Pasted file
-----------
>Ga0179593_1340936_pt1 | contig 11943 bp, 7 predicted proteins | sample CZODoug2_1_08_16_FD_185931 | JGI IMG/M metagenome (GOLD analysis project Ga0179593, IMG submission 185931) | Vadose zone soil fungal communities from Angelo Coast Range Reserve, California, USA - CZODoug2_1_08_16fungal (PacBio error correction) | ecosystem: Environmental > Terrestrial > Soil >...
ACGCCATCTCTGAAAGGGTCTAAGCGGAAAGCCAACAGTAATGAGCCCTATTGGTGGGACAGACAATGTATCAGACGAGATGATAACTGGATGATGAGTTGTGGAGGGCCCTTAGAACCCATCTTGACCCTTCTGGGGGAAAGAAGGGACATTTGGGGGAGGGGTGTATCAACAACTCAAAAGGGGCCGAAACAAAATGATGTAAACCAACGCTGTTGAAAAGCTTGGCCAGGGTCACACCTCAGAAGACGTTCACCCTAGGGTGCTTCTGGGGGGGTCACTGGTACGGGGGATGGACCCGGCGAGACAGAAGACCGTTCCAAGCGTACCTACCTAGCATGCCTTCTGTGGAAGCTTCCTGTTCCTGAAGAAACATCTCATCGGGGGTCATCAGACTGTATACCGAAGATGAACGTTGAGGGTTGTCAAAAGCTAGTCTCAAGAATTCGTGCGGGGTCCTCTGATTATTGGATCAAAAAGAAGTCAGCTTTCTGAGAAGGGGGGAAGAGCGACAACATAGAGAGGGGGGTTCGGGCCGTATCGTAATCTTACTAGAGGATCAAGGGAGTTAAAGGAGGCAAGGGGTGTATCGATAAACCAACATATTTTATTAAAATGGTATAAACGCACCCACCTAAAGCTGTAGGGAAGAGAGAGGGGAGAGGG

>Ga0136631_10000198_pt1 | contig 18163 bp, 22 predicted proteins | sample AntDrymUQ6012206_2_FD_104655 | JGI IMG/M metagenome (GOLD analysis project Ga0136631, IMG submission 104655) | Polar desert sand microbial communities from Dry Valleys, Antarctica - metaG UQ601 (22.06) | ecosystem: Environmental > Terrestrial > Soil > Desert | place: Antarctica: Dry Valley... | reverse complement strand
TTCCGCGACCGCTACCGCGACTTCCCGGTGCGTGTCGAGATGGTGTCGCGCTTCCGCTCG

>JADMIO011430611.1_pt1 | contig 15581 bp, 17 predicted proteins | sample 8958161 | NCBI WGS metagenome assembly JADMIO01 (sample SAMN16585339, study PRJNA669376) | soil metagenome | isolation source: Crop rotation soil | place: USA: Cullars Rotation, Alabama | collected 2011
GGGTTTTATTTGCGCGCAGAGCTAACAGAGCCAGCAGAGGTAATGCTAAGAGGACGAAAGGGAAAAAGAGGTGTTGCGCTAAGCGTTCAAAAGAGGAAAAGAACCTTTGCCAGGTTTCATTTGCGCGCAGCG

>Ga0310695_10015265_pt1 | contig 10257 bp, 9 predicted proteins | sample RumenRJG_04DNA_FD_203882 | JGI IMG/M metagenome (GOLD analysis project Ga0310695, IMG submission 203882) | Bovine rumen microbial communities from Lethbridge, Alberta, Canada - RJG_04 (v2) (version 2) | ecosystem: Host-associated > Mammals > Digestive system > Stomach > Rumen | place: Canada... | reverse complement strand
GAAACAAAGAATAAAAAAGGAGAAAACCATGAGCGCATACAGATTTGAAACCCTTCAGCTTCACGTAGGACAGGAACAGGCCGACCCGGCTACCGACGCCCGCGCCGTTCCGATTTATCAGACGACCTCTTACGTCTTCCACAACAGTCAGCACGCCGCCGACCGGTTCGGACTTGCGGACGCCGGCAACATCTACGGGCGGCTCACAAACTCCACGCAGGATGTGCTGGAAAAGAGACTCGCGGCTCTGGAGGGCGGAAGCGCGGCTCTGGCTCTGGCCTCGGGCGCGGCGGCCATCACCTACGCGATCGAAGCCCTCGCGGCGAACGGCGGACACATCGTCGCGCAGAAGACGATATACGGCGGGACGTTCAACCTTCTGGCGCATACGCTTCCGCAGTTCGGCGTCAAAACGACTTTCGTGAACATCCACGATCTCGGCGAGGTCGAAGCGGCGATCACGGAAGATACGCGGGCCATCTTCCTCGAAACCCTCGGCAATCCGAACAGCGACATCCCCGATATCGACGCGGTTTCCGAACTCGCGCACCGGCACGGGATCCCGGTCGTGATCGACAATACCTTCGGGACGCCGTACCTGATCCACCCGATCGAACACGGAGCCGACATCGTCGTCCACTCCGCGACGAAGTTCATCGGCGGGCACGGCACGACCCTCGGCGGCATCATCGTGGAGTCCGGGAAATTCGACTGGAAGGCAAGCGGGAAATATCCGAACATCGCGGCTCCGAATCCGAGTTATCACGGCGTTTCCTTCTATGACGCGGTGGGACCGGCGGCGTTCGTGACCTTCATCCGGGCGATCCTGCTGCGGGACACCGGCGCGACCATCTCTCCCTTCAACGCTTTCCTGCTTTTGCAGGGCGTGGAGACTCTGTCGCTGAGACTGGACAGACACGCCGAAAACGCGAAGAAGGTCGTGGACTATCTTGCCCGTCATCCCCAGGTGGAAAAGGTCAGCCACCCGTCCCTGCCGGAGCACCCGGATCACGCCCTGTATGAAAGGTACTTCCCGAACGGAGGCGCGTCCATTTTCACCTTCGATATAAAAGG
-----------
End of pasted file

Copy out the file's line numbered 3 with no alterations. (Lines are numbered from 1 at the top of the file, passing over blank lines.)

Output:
>Ga0136631_10000198_pt1 | contig 18163 bp, 22 predicted proteins | sample AntDrymUQ6012206_2_FD_104655 | JGI IMG/M metagenome (GOLD analysis project Ga0136631, IMG submission 104655) | Polar desert sand microbial communities from Dry Valleys, Antarctica - metaG UQ601 (22.06) | ecosystem: Environmental > Terrestrial > Soil > Desert | place: Antarctica: Dry Valley... | reverse complement strand